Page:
In the original data storage system of FIG. 1, the host system 102 has access to four disk arrays (i.e., 124, 126, 128, and 130) via entry level bridge RAID controllers (i.e. 116, 118, 120, and 122) to obtain storage capacity, data storage performance, and RAID functionality. However, while the configuration illustrated in FIG. 1 may have met a user's original requirements, as the user's needs increase in terms of storage capacity, performance, and/or RAID functionality, a user may find the original data storage system 100 inadequate.

A user in such a situation has several alternatives. First, for example, a user may add additional disk drives to one or more of the disk arrays in order to increase storage capacity. Furthermore, employing a feature called Dynamic Capacity Expansion (DCE), the user can automatically reconfigure the data on the original disks of a storage array, distributing it across both the original storage disks and the added storage disks. After reconfiguration, all data is distributed evenly across all storage disks in the storage array, while the RAID controller continues to present the same logical volumes to the host system. Likewise, all unused capacity appears evenly distributed across all drives following the last LUN. Therefore, unused capacity may be used to create additional LUNs. Generally, DCE is limited by the maximum number of storage disks a particular RAID controller can support and by the number of channels available to access the plurality of storage disks in the array.

In addition, a user may upgrade from a lower RAID level (e.g., RAID 0) to a higher RAID level for a particular LUN using Dynamic RAID Migration (DRM), which causes the LUN to be automatically reconfigured such that the data is re-mapped according to the definition of the new RAID level. Unfortunately, if the upgrade is to a RAID level not supported by the ELB RAID controller or PCI RAID controller in the disk array, it must be replaced by a RAID controller with higher levels of functionality. To accommodate such upgrades without requiring replacement of the existing RAID controllers, the ELB RAID controllers 116, 118, 120, and 122 of FIG. 1 include a settable pass-through mode, which disables all or a portion of the controller's RAID functionality and presents a one-to-one correspondence between the LUNs presented to the host bus (e.g., 112 and 114) and the physical storage disks in the disk array. In FIG. 1, controllers 116, 118, 120, and 122 are not set in pass-through mode, but are set to provide RAID functionality.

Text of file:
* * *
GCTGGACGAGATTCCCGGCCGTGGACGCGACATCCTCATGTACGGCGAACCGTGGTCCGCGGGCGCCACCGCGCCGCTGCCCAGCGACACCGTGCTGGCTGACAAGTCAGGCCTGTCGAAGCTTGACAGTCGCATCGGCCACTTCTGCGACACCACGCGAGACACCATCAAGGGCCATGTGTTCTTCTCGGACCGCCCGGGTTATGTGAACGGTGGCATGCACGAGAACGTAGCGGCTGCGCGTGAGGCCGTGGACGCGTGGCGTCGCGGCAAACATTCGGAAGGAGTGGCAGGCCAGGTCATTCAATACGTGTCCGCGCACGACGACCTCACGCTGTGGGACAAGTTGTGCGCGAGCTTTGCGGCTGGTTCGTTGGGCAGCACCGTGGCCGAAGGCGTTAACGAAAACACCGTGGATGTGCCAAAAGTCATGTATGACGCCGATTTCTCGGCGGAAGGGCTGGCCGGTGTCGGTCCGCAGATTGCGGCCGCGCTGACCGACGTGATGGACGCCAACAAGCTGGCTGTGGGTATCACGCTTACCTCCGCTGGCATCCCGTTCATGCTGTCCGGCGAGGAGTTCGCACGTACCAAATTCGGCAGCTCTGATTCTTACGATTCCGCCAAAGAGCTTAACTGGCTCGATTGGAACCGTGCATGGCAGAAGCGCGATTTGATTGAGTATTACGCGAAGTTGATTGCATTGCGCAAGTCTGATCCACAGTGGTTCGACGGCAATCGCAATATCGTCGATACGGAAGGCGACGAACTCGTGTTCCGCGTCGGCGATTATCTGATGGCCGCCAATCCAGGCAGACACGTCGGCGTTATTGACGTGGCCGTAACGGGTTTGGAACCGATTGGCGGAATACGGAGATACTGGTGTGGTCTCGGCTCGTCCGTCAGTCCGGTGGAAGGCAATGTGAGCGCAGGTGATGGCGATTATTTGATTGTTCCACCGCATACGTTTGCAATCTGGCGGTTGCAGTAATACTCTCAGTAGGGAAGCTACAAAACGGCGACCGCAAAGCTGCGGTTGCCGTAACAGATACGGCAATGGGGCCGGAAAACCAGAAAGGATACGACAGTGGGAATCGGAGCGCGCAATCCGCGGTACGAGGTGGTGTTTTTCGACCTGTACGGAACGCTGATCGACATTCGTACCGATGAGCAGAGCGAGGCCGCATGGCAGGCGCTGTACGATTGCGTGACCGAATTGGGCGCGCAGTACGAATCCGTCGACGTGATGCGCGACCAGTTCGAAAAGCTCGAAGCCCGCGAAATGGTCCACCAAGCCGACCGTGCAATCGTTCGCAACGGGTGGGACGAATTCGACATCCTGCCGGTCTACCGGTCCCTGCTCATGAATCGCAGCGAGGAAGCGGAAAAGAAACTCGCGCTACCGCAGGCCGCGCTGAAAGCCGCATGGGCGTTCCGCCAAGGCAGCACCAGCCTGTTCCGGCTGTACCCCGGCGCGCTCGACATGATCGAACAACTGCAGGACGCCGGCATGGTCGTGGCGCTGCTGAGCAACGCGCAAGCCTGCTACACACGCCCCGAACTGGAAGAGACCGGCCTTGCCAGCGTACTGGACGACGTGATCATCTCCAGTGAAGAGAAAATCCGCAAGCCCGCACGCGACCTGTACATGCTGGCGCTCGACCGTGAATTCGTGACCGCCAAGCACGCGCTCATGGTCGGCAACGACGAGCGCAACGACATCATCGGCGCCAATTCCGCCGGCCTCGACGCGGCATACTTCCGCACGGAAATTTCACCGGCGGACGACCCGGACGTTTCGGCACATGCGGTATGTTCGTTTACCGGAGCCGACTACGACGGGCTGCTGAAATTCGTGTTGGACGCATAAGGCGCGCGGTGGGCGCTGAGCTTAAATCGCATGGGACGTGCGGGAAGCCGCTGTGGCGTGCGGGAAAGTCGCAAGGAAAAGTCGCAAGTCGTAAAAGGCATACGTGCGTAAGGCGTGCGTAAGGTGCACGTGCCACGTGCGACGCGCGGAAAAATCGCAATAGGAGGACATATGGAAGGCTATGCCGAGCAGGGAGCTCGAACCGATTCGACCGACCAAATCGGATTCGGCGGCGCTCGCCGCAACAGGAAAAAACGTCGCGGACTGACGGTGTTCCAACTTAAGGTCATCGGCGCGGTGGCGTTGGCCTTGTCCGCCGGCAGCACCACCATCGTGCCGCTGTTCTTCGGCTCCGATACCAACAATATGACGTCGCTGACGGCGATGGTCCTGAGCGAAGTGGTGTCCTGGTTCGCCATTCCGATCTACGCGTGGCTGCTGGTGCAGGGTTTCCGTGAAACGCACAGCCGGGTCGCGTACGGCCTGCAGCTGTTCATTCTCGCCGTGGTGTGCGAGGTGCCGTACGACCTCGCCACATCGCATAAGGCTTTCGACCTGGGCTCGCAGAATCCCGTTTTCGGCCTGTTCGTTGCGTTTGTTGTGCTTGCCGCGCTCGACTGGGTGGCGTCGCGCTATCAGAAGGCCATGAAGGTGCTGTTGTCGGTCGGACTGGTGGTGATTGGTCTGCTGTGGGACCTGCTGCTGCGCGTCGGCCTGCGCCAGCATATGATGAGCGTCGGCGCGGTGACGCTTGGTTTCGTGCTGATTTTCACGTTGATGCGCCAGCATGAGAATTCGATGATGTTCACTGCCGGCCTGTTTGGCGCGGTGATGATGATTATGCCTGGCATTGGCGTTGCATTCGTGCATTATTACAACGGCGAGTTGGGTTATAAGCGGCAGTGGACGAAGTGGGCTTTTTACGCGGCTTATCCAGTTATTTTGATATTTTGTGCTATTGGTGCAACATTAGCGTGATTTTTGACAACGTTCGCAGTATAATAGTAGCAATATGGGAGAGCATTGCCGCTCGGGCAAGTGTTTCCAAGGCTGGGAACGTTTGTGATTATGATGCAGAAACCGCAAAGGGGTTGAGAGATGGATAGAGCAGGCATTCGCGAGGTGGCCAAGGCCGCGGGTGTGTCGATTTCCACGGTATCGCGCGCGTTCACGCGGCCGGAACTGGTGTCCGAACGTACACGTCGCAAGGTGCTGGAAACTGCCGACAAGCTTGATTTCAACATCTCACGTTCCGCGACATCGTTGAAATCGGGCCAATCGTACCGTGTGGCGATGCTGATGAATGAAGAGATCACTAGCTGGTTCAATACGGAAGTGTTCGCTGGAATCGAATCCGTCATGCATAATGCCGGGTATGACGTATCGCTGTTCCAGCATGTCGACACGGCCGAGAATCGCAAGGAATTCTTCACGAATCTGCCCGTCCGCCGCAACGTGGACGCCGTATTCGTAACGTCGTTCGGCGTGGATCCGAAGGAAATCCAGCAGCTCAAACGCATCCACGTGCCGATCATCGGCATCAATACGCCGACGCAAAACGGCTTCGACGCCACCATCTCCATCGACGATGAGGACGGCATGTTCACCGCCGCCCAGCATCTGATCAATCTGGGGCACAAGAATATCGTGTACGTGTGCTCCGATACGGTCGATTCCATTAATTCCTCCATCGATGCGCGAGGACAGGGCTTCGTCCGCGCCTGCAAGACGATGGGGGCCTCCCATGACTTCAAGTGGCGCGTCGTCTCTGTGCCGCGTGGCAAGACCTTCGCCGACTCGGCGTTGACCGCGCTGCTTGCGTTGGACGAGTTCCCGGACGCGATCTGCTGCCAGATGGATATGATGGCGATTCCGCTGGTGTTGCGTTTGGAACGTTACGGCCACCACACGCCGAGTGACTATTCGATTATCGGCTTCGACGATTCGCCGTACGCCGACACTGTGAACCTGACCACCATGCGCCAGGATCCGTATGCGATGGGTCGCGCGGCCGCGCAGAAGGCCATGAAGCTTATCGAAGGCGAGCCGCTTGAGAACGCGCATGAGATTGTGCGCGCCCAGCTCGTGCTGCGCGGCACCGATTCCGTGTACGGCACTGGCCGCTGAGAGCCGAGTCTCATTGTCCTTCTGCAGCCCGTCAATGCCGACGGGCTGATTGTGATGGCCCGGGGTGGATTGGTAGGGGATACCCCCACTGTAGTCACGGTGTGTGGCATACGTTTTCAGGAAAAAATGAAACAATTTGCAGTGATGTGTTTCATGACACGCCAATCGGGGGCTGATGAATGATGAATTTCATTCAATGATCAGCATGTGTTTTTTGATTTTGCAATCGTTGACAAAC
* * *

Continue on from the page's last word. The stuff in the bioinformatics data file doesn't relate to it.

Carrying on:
FIG. 2 illustrates a storage array controller device 200 configured in pass-through mode in an embodiment of the present invention. As shown, storage disks, shown generally at 202, are coupled to storage controller ports, shown generally at 204, in a one-to-one correspondence. A translation module 206 is coupled to the ports 204 to translate target IDs associated with each of the storage disks 202 into logical identifiers (e.g., LUNs). The translation module 206 may also provide disk caching, mirroring, and environmental monitoring.

It should be understood that the volumes presented to the host system by the storage array controller 200 in the original data storage system are not the same logical units presented by the controller 200 in pass-through mode. In other words, in an embodiment of an original data storage system, LUN 0 consists of data striped across all of the storage disks 202, and LUN 1 consists of data in an alternative stripe across all of the storage disks 202. In contrast, when the storage array controller 200 is set to pass-through mode, LUN 0 is mapped to data on a single storage disk, and LUN 1 is mapped to data stored on a different single storage disk, as shown in FIG. 2. Accordingly, the underlying storage arrays appear as JBODs to an enhanced storage array controller coupling the original storage arrays to the host system in an upgraded data storage system. In pass-through mode, a storage array controller device acts as, and may be considered, a storage connection device.

FIG. 3 depicts an upgraded storage system 300 in an embodiment of the present invention. The host system 102 with host adapters is preferably the same host system as in FIG. 1. Likewise, storage arrays 108 and 110 are preferably the same as those illustrated in FIG. 1, although the ELB RAID controllers 116, 118, 120 and 122 will be configured in pass-through mode. A third storage array 302 has been added to the original data storage system to provide added storage capacity and increased performance. The ELB RAID controllers 304 and 306 are coupled to the enterprise storage controllers 308 and 310 (i.e., enhanced storage array controllers), which may alternatively be any storage array controller with increased performance, increased channel capacity, or increased storage management functionality (e.g., RAID management or data management) over the ELB RAID controllers. The ELB RAID controllers 116, 118, 120 and 122, from the original data storage system, are disconnected from the host system and are also connected to the enterprise storage controllers 308 and 310, which are coupled to the host system 102.